Study shows detailed properties of Ca2+ sensors during membrane fusion

A recent study in the Biophysical Journal shows how a Dutch research group measured and visualized dynamic interactions between membranes in the presence of Ca2+ sensors and synaptic inducers Syt1 and Doc2b. With the combined optical tweezers and confocal fluorescence microscopy configuration of the C-Trap®, the team revealed Ca2+ sensor-dependent mechanisms in membrane remodeling.

The study provides new evidence that clarifies the required features of Ca2+ sensors when inducing membrane fusion, a process essential for neurotransmitter release.

Congratulations to Prof. Gijs Wuite, his lab, and all the authors involved in this work!

Sorkin et al. used a cell-free model to assess properties associated with membrane–membrane interactions induced by Syt1 or Doc2B. By bringing phospholipid bilayer-coated beads into contact and subsequently pulling them apart, they could measure membrane–membrane interaction probabilities and strength in the presence of these proteins. On top of that, they could monitor retraction events in real time through live confocal imaging to investigate the binding properties of the respective Ca2+ sensors.

The researchers found that Syt1 and Ca2+ levels independently determined the probability and strength of membrane–membrane interactions. These results indicate that the approach serves to detect membrane–membrane interactions in the presence of Ca2+ sensors.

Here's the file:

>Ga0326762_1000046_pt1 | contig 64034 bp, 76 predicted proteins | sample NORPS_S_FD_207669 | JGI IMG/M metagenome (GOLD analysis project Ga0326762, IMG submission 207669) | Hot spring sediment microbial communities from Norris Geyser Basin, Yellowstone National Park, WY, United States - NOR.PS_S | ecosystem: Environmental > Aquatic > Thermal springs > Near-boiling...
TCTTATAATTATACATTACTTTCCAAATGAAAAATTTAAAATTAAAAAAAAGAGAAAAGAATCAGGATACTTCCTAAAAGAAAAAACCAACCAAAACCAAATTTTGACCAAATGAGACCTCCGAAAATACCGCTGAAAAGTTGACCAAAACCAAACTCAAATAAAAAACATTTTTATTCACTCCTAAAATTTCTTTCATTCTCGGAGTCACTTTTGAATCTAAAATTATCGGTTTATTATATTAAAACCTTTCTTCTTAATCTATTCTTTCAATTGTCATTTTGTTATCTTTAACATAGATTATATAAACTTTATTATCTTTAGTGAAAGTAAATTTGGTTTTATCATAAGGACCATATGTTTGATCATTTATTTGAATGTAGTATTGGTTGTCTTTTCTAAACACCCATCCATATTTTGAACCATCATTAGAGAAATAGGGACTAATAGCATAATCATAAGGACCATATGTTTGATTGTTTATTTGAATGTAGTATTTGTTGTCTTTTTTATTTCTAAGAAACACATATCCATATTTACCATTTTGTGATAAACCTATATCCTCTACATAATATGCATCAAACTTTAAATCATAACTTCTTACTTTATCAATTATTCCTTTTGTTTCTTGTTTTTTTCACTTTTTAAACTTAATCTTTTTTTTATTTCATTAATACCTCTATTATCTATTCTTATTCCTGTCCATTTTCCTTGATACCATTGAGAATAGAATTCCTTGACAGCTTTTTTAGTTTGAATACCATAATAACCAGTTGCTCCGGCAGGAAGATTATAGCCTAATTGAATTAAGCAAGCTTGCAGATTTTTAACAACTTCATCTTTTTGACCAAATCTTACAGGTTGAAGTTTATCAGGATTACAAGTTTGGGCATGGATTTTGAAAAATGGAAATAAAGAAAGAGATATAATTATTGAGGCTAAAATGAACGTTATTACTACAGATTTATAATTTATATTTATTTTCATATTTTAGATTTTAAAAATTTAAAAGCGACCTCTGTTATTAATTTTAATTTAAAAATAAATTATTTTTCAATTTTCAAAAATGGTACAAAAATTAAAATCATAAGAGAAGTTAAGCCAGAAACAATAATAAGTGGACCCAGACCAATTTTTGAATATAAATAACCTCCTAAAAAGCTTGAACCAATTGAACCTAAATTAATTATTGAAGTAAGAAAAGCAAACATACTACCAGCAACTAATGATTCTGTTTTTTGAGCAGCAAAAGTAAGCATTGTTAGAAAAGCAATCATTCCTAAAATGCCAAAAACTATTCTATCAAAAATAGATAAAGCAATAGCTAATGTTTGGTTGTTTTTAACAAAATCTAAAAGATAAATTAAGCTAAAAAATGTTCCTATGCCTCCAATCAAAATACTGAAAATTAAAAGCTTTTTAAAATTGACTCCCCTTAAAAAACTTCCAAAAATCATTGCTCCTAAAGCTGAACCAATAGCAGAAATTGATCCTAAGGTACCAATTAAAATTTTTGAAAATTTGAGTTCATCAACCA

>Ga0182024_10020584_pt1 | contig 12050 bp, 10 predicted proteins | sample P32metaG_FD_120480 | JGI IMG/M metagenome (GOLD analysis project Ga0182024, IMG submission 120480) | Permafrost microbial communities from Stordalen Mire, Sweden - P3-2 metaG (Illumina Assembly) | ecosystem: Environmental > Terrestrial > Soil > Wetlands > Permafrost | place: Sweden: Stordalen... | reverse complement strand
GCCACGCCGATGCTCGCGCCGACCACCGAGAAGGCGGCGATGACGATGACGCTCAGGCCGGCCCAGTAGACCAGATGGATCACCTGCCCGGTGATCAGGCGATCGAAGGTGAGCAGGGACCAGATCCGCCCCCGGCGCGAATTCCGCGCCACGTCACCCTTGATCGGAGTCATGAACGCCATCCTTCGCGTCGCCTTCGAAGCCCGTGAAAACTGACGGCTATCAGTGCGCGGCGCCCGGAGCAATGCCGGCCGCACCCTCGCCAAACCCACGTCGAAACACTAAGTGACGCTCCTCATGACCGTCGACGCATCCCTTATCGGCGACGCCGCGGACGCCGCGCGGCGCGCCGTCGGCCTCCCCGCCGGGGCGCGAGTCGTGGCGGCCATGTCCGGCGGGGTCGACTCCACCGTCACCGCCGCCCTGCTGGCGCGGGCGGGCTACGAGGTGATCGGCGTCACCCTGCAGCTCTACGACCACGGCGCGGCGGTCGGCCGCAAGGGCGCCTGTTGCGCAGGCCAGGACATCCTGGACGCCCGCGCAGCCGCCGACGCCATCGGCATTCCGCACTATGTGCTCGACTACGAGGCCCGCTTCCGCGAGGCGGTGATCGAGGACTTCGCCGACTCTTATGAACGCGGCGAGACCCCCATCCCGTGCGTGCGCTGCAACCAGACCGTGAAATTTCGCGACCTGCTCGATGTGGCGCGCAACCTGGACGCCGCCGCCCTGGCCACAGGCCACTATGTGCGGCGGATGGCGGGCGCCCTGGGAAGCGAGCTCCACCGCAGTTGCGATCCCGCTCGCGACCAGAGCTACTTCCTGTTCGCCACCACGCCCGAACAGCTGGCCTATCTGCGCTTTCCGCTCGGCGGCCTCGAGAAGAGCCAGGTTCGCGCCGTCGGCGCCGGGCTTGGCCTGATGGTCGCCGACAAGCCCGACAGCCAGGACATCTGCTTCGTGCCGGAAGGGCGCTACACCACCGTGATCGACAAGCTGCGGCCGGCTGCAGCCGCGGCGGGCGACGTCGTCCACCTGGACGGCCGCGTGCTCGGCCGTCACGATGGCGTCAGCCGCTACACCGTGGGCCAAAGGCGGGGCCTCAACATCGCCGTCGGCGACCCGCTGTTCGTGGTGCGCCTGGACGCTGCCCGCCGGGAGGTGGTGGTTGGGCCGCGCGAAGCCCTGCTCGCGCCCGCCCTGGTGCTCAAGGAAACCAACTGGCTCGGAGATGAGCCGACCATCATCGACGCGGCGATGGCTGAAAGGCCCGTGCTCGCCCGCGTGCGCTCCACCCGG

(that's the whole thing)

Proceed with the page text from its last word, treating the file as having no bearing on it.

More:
Fluorescently labeling the respective proteins and following them in real time enabled the team to validate membrane fusion mechanisms and differentiate between hemifusion or protein bridging events. The results indicated that both proteins induce hemifusion, albeit Syt1 only at higher concentrations – lower concentrations of Syt1 induced bridging.

The study demonstrates how combining optical tweezers and live imaging in a cell-free model offers functional insights into membrane fusion that are unattainable by existing approaches.

For more information, you can read the full article entitled “Synaptotagmin-1 and Doc2b exhibit distinct membrane remodeling mechanisms” in the Biophysical Journal.

Are you interested in using dynamic single-molecule tools like the C-Trap® for your research? Please feel free to contact us for more information, a demo, or a quote.

Santiago Gisler

Santiago Gisler

12 March 2020March 27th, 2020

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